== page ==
Have you ever wondered what those budgie sounds mean?
Parakeet songs :
It’s always a good sign to hear your budgie singing, it means he’s probably healthy and happy. They pick up most of their sounds and melodies from their environment and even from human speech. They will mimic the telephone ringtone, television, music, birds outside, other pets, etc. They are also very imaginative and creative in the melodies they produce.
I have rescued a male budgie myself, named Albert, two years ago. I noticed he likes to sing the same melody over and over again. I don’t know where he picked it up from, but I’m guessing he most likely invented it.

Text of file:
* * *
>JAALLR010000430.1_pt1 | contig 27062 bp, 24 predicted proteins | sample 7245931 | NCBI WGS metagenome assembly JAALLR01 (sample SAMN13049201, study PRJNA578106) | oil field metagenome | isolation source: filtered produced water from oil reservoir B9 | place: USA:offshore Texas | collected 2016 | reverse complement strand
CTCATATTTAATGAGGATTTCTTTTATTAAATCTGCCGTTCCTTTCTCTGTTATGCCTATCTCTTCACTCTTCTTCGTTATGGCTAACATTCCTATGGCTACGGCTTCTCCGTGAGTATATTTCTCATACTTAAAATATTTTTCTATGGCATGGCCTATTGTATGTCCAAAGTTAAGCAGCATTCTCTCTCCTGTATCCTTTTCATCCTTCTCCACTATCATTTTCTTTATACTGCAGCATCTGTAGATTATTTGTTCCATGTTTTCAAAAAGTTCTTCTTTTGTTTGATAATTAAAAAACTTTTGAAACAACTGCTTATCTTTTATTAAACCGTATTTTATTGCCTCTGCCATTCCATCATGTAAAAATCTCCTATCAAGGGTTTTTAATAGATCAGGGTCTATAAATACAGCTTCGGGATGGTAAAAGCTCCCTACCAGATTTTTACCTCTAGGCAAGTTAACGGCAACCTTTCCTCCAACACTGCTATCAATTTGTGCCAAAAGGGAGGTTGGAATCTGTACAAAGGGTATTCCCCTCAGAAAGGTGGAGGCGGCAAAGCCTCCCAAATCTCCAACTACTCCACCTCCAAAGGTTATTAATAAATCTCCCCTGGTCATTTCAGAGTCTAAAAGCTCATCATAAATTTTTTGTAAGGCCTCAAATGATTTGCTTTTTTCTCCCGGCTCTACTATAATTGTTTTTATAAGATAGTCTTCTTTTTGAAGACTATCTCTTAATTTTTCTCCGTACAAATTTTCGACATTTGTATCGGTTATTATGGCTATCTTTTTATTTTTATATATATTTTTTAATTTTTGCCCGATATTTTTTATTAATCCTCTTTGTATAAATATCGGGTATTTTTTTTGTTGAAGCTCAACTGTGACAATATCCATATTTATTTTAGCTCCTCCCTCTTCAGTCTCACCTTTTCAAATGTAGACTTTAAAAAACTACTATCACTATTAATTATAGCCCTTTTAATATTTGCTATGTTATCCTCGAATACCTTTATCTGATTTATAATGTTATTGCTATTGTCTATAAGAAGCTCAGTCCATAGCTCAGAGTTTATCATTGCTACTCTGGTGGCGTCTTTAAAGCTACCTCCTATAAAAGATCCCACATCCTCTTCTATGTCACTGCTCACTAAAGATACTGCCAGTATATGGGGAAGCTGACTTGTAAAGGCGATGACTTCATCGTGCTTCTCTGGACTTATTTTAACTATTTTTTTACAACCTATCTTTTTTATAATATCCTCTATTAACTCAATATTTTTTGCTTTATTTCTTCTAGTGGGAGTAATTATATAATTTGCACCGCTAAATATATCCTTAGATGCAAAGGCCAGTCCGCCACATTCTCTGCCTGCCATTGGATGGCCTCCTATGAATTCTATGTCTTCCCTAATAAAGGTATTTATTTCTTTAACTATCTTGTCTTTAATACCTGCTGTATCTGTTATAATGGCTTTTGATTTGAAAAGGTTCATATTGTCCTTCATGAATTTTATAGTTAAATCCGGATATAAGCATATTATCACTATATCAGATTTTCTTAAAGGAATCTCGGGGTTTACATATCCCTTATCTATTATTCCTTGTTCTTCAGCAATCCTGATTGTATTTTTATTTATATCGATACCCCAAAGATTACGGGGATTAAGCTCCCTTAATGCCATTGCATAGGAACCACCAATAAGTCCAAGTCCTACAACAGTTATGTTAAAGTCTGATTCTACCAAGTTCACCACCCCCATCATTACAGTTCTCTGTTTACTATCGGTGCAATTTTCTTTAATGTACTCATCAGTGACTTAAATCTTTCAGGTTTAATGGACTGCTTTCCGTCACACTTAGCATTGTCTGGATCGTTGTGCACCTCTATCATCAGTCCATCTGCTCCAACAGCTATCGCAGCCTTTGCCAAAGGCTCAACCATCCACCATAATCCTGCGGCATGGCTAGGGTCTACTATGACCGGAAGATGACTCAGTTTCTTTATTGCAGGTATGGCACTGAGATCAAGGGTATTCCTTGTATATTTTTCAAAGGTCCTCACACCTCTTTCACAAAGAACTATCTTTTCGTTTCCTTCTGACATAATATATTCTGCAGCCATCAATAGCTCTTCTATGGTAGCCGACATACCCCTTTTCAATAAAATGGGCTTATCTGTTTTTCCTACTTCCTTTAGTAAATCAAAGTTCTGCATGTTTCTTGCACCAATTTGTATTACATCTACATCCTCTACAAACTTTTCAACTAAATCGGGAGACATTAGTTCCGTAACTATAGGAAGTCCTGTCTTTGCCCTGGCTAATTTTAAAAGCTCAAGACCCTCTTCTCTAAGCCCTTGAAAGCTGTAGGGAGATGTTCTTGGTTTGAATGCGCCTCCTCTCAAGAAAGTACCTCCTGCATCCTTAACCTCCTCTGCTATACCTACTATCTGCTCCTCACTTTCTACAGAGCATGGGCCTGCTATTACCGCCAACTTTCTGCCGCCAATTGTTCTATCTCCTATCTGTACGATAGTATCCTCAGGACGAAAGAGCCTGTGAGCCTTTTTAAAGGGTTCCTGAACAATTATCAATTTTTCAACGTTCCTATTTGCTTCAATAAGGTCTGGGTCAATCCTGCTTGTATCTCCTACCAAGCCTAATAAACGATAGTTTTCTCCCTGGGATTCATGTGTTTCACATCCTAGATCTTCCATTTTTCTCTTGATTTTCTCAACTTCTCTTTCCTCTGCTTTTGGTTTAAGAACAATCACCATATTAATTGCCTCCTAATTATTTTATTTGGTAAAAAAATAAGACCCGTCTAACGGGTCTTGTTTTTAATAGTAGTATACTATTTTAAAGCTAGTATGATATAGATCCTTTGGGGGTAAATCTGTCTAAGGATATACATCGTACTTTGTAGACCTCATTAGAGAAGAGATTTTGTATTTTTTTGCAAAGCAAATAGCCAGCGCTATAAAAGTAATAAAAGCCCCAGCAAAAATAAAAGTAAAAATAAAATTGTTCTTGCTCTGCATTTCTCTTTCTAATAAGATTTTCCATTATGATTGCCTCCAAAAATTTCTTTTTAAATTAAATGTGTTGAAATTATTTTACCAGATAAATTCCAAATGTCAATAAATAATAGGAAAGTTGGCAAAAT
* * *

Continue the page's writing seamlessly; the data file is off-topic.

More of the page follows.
Parakeet screams :
If your budgie sounds like he’s screaming, he’s probably expressing fear, discomfort, or grumpiness.
For example, Albert will scream if you try to interact with him passed 8 o’clock at night. Obviously he prefers to be quiet and alone after that time. He will also scream if his bowl of food is empty during the day. Junior, the Hyacinth Macaw I worked with, would scream when no one is looking at him (and I mean produce the loudest sound you have ever heard). He loves to be the center of attention.
Parakeets and parrots in general have very different bubbly personalities and you will learn with time what various sounds mean for your own bird.
Can parakeets talk?
Some males can. It needs a LOT of patience and it may never happen, but some males have been reported to have the ability to learn a few words. Parakeets are not famous for their talking skills. African grey parrots probably are.
Albert is definitely not one of those special budgies who can talk! If you want the best chances to make your parakeet talk, start repeating easy words such as “Hello”, at a young age, a few times daily, and give it time.